dangerous and or unsavory regimes in order, among other goals, to secure
access to oil," said Carolyn Bartholomew, a member of the U.S. China
Economic and Security Review Commission, a body that advises Congress. She
said China has sought close ties with countries that western countries
consider pariah states, such as Sudan, an oil-rich country that has come
under international criticism for the ongoing crisis in Darfur.
She accuses Beijing of selling the Sudanese government military equipment
that has been used to commit atrocities in Darfur.
The Chinese government has rejected criticism about its sales to Sudan,
saying its arms sales are not large enough to destabilize the region.
Walter Kansteiner, who recently served as assistant secretary of state for
Africa and is now at the consulting firm, Scowcroft Group, says in the 1960s
and 1970s, relations between China and Africa were based on shared political
"It was ideologically driven. It was politically mandated. It was part of
the international socialist system of supporting your liberation brothers,"
Today, he says, China-Africa ties are largely based on commercial interests.
"It's about raw materials. It's about feeding the industrial base back in
China. So, what is this industrial base, and what is it that they need? They
need raw materials. They need strategic minerals. They need hydro-carbons.
They need iron ore and timber, they need to keep their industrial base
alive," he said.
Kensteiner said Washington should be concerned about China's close ties with
leaders, such as the president of Zimbabwe, Robert Mugabe.
"Does it worry the U.S. government that China is aiding and abetting Robert
Mugabe? Yeah, it does and it should. You know, he's a bad guy, doing bad
things to his people. And so, if Beijing is supporting and helping him, from
a policy-maker's point of view, that's counter-productive," he said.
Another way China is making friends and allies in Africa is through generous
aid donations. Joshua Kurlantzick, at the Carnegie Endowment for
International Peace, says China's contributions have increased exponentially
in the past decade, reaching $2.7 billion in 2004.
"That's up from about $100 million from a decade before, so that's a
substantial increase, and puts China, as a donor on the continent, on league
with other donors, including the U.S., France and Japan," he said.
Despite the positives, Chinese efforts to make friends in Africa has not
been a completely smooth process. Paul Hare, the executive-director of the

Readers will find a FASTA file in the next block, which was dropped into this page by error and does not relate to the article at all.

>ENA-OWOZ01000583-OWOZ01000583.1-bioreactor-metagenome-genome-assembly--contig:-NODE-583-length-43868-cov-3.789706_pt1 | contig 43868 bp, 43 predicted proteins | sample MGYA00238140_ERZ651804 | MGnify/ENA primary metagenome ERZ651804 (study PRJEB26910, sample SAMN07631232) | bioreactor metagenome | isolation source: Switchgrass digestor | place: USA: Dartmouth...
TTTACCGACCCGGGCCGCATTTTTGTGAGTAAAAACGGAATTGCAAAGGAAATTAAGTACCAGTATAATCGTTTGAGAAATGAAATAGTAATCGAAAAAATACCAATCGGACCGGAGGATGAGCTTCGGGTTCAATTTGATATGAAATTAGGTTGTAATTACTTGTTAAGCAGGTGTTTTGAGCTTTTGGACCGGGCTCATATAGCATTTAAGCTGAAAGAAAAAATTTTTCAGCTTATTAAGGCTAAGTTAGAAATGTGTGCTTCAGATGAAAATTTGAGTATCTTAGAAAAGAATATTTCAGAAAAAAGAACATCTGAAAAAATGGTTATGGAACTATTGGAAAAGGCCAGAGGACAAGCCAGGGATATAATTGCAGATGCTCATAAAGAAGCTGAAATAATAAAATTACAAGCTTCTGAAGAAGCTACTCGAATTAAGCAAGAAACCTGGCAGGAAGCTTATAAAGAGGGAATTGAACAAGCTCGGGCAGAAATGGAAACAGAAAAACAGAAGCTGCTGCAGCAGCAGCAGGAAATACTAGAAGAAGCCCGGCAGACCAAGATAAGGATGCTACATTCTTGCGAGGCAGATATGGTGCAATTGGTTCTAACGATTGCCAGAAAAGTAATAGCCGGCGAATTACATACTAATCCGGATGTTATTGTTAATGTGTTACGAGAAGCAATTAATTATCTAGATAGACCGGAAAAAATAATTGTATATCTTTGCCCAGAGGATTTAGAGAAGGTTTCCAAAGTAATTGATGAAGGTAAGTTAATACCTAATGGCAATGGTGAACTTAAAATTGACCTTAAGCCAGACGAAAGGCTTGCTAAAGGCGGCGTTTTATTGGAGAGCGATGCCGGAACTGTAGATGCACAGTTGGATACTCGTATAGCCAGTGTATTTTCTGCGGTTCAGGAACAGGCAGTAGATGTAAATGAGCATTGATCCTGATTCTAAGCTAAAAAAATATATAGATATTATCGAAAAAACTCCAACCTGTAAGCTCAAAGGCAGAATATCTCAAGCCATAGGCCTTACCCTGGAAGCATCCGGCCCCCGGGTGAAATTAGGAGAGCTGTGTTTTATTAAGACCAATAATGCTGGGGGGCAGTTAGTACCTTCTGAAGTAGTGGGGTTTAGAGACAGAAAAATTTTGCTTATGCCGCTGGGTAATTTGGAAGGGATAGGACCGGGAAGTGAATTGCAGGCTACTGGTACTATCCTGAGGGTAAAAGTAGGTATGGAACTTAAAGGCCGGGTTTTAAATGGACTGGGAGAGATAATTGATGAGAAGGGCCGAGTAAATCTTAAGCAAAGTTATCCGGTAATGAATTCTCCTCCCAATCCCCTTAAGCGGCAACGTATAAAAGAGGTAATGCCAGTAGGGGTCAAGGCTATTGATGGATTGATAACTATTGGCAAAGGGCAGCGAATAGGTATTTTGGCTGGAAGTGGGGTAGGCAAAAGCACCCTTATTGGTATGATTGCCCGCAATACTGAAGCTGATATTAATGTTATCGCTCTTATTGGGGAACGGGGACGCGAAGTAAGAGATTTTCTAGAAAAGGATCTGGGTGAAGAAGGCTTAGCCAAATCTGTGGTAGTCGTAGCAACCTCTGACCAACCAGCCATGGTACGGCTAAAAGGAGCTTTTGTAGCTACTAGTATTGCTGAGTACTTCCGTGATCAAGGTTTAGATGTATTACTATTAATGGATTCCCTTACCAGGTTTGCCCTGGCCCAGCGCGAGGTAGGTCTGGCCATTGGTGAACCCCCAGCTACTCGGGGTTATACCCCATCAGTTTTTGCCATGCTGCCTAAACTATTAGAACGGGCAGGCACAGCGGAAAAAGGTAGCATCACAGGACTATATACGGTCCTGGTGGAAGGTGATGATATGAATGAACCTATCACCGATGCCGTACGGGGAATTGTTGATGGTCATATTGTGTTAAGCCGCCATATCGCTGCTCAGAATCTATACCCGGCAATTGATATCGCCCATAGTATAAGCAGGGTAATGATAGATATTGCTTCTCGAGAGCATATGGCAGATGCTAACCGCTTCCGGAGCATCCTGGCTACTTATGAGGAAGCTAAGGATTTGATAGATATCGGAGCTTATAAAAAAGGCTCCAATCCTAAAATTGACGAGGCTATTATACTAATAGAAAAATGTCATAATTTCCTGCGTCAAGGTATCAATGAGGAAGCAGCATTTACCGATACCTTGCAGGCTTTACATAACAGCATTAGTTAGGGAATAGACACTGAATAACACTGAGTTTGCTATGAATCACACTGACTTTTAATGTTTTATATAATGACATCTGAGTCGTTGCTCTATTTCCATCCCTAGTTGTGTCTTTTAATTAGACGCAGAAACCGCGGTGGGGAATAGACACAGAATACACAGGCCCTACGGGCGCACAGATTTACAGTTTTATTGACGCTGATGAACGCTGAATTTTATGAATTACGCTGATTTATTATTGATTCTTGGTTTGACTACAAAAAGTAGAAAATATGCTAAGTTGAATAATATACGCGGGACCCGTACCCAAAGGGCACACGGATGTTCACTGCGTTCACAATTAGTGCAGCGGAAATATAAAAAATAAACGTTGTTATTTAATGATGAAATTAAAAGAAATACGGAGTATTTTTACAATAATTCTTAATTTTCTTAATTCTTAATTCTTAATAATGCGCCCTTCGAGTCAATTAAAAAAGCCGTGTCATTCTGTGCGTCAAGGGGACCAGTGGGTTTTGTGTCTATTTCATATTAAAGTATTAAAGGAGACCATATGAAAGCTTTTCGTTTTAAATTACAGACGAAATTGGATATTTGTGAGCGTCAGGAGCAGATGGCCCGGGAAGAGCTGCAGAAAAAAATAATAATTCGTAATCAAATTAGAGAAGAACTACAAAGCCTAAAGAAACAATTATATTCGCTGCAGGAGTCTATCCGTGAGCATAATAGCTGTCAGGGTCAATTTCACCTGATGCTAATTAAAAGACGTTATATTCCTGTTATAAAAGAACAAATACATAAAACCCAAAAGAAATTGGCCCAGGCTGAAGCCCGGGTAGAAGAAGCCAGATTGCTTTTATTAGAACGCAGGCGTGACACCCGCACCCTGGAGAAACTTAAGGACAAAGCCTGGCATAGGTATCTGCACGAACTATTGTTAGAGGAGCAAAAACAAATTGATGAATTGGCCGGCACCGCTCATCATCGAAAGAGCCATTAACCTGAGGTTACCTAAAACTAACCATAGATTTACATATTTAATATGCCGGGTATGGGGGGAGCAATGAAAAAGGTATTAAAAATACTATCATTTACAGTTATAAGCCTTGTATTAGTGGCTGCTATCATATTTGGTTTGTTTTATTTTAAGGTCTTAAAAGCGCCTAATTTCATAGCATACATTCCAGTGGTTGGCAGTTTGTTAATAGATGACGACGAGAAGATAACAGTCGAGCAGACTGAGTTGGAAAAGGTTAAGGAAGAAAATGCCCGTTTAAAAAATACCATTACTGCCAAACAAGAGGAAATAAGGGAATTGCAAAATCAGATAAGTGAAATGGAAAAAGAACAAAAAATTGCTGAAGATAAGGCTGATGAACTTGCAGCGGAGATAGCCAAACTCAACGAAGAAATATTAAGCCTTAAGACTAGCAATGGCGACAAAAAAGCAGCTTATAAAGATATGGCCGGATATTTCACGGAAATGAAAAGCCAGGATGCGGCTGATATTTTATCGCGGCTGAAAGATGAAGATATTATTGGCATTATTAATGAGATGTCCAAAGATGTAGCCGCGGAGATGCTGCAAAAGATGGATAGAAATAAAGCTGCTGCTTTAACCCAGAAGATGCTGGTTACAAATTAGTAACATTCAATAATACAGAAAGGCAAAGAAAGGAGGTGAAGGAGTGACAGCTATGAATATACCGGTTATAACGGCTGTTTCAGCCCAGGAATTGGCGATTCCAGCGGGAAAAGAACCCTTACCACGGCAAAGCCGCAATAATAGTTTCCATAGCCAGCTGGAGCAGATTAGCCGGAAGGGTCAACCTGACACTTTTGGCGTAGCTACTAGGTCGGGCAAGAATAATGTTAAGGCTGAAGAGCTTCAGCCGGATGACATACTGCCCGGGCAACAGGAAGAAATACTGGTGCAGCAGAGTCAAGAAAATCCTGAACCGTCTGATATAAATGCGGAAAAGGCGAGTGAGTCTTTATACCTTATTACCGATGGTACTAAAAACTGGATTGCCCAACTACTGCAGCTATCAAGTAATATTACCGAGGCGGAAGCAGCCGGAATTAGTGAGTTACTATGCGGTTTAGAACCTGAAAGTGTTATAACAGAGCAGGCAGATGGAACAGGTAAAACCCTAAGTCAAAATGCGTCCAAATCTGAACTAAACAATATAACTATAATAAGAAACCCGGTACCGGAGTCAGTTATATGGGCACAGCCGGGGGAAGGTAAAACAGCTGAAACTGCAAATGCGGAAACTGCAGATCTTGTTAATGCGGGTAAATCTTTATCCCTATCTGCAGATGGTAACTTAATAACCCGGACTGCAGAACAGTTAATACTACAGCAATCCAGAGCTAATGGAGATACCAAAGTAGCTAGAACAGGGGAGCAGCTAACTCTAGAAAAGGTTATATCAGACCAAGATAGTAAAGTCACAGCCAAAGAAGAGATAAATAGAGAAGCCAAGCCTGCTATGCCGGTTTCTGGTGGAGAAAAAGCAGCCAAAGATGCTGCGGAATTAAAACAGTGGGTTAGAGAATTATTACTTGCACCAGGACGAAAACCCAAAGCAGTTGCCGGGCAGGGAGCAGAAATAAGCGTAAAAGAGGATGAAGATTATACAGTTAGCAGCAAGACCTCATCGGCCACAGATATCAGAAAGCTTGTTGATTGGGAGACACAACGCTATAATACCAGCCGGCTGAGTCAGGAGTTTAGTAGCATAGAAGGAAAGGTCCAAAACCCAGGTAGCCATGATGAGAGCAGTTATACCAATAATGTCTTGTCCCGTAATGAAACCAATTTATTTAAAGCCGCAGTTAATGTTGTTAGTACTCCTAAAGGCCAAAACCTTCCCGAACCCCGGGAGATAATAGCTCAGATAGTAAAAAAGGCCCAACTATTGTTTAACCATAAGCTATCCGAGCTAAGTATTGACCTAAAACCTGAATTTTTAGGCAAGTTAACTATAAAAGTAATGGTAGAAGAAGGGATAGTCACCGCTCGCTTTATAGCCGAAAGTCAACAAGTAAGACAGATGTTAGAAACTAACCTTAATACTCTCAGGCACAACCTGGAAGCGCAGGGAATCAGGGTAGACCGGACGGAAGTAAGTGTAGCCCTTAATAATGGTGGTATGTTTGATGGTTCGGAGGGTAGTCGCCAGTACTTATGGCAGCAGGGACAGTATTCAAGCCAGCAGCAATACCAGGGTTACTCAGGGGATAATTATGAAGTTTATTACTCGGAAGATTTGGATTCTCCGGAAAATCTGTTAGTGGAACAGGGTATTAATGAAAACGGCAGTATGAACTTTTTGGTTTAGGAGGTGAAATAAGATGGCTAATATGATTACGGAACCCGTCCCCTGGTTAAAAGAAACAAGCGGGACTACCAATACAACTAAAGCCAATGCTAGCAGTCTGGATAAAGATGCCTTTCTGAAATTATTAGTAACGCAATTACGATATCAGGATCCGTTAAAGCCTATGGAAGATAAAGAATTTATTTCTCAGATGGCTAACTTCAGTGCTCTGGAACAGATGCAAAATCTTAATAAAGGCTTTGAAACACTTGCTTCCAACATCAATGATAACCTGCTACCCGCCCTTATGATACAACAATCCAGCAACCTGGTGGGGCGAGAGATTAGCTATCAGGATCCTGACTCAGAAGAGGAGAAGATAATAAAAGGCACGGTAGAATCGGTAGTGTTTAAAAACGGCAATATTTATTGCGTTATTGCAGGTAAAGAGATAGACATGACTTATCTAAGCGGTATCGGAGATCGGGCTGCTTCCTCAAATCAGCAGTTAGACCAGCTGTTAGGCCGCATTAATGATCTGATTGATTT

U.S.-Angola Chamber of Commerce and a former U.S. Ambassador to Zambia, says
he is noticing what he calls a "downside" for the Chinese in Angola, which
has become China's main foreign source of crude oil.
"Others claim there is a growing resentment of the Chinese role in Angola,
among the Angolans, taking jobs and contracts away from the Angolans, and
speak of the Chinese invasion. I think there is some increasing xenophobia
against the Chinese," he said.
There are some indications China is taking international criticism into
consideration on issues like Sudan, which Carolyn Bartholomew called the
Chinese government's "biggest public relations nightmare on the global
In a rare public statement broadcast on Chinese television Thursday, Chinese
President Hu Jintao told Sudanese President Omar al Bashir that the Darfur
conflict has once again reached what he called a "critical stage." The
Chinese president said Beijing understands Khartoum's concerns on Darfur,
but said he hopes the Sudanese leader will strengthen dialogue with all
parties concerned and help improve the humanitarian situation there.
Fri Nov 3, 2006 12:56am ET
By Ben Blanchard
BEIJING (Reuters) - China will announce a package of measures covering aid,
trade and social development for Africa during a summit of 48 African
leaders that opened on Friday amid concerns from rights groups about links
with Sudan and Zimbabwe.
The summit, which follows a dialogue and trade forum and closes on Sunday,
underscores China's deepening links with Africa, whose mineral and oil
wealth it covets and whose countries form an important strategic bloc vote
in world bodies.
"We take great pride in China's strong and warm friendship with Africa,"
Chinese Vice Premier Wu Yi said at the opening of the ministerial
"We should, with an eye on new developments, fully tap cooperation potential
and draw on each other's strengths to broaden and upgrade cooperation."
China's trade with Africa is expected to top $50 billion this year, and
while the summit is largely about handshakes and banquets, analysts also
expect it to be an opportunity to cement trade and investment deals that
have been in the pipeline.
Ghana's energy minister said on Thursday it was close to finalizing a $600
million deal with China's Sino Hydro Corporation to build at 400 megawatt
hydroelectric dam in the north of the West African country.